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See detailA comprehensive fracture prevention strategy in older adults: The European Union Geriatric Medicine Society (EUGMS) statement
Blain, H.; Masud, T.; Dargent-Molina, P. et al

in Journal of Nutrition, Health & Aging (2016), 20(6), 647-652

Prevention of fragility fractures in older people has become a public health priority, although the most appropriate and cost-effective strategy remains unclear. In the present statement, the Interest ... [more ▼]

Prevention of fragility fractures in older people has become a public health priority, although the most appropriate and cost-effective strategy remains unclear. In the present statement, the Interest Group on Falls and Fracture Prevention of the European Union Geriatric Medicine Society (EUGMS), in collaboration with the International Association of Gerontology and Geriatrics for the European Region (IAGG-ER), the European Union of Medical Specialists (EUMS), the International Osteoporosis Foundation - European Society for Clinical and Economic Aspects of Osteoporosis and Osteoarthritis, outlines its views on the main points in the current debate in relation to the primary and secondary prevention of falls, the diagnosis and treatment of bone fragility, and the place of combined falls and fracture liaison services for fracture prevention in older people. © 2016, Serdi and Springer-Verlag France. [less ▲]

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See detailA comprehensive fracture prevention strategy in older adults: The European union geriatric medicine society (EUGMS) statement
Blain, H.; Masud, T.; Dargent-Molina, P. et al

in European Geriatric Medicine (2016), 7(6), 519-525

Prevention of fragility fractures in older people has become a public health priority, although the most appropriate and cost-effective strategy remains unclear. In the present statement, the Interest ... [more ▼]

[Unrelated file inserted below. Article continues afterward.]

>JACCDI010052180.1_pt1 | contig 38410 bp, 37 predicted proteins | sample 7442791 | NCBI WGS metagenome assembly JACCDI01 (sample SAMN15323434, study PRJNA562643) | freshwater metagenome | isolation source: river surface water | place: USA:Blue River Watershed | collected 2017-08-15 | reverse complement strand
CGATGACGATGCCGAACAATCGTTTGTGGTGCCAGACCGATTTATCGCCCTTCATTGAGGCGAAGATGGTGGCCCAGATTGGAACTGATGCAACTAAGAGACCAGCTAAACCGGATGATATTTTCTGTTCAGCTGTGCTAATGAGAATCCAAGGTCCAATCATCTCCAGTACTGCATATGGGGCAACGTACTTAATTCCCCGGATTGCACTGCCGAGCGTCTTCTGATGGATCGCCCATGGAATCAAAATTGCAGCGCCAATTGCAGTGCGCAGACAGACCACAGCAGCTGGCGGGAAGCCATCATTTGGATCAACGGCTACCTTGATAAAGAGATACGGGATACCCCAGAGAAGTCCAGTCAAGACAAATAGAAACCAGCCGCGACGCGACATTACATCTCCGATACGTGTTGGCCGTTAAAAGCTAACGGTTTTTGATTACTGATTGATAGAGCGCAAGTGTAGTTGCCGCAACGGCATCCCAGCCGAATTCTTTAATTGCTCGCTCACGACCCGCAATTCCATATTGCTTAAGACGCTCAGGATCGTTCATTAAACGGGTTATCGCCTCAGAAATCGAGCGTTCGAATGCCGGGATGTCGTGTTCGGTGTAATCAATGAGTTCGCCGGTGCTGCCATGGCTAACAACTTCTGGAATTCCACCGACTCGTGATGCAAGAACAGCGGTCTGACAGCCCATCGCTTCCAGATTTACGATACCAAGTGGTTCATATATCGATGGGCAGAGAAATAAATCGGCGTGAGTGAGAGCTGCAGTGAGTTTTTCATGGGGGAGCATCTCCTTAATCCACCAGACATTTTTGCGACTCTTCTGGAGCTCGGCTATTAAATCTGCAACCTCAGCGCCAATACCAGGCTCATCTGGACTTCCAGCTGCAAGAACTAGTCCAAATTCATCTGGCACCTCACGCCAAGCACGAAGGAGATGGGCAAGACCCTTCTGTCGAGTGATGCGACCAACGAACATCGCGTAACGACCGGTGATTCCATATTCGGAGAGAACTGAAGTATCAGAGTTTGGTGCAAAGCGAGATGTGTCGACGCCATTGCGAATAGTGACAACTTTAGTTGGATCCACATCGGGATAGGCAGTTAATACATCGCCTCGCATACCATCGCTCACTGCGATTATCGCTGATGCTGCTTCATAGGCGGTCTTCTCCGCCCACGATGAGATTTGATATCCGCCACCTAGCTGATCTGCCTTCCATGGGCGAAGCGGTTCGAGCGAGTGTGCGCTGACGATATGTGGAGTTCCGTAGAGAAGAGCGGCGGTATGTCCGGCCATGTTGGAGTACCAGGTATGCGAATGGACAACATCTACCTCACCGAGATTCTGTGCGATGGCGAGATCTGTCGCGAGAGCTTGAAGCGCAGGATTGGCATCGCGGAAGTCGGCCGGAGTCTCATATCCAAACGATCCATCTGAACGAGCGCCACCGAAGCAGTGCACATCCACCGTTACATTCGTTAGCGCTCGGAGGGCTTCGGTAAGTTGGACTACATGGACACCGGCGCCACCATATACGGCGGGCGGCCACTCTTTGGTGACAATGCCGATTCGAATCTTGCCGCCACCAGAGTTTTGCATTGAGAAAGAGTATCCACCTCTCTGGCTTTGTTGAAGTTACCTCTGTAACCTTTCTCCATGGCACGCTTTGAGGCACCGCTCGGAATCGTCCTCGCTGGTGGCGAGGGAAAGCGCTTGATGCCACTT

Prevention of fragility fractures in older people has become a public health priority, although the most appropriate and cost-effective strategy remains unclear. In the present statement, the Interest group on falls and fracture prevention of the European union geriatric medicine society (EUGMS), in collaboration with the International association of gerontology and geriatrics for the European region (IAGG-ER), the European union of medical specialists (EUMS), the Fragility fracture network (FFN), the International osteoporosis foundation (IOF) – European society for clinical and economic aspects of osteoporosis and osteoarthritis (ECCEO), outlines its views on the main points in the current debate in relation to the primary and secondary prevention of falls, the diagnosis and treatment of bone fragility, and the place of combined falls and fracture liaison services for fracture prevention in older people. © 2016 [less ▲]

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See detailClinical usefulness of bone turnover marker concentrations in osteoporosis.
Morris, H. A.; Eastell, R.; Jorgesen, N. R. et al

in Clinica Chimica Acta (2016), 467

Current evidence continues to support the potential for bone turnover markers (BTM) to provide clinically useful information particularly for monitoring the efficacy of osteoporosis treatment. Many of the ... [more ▼]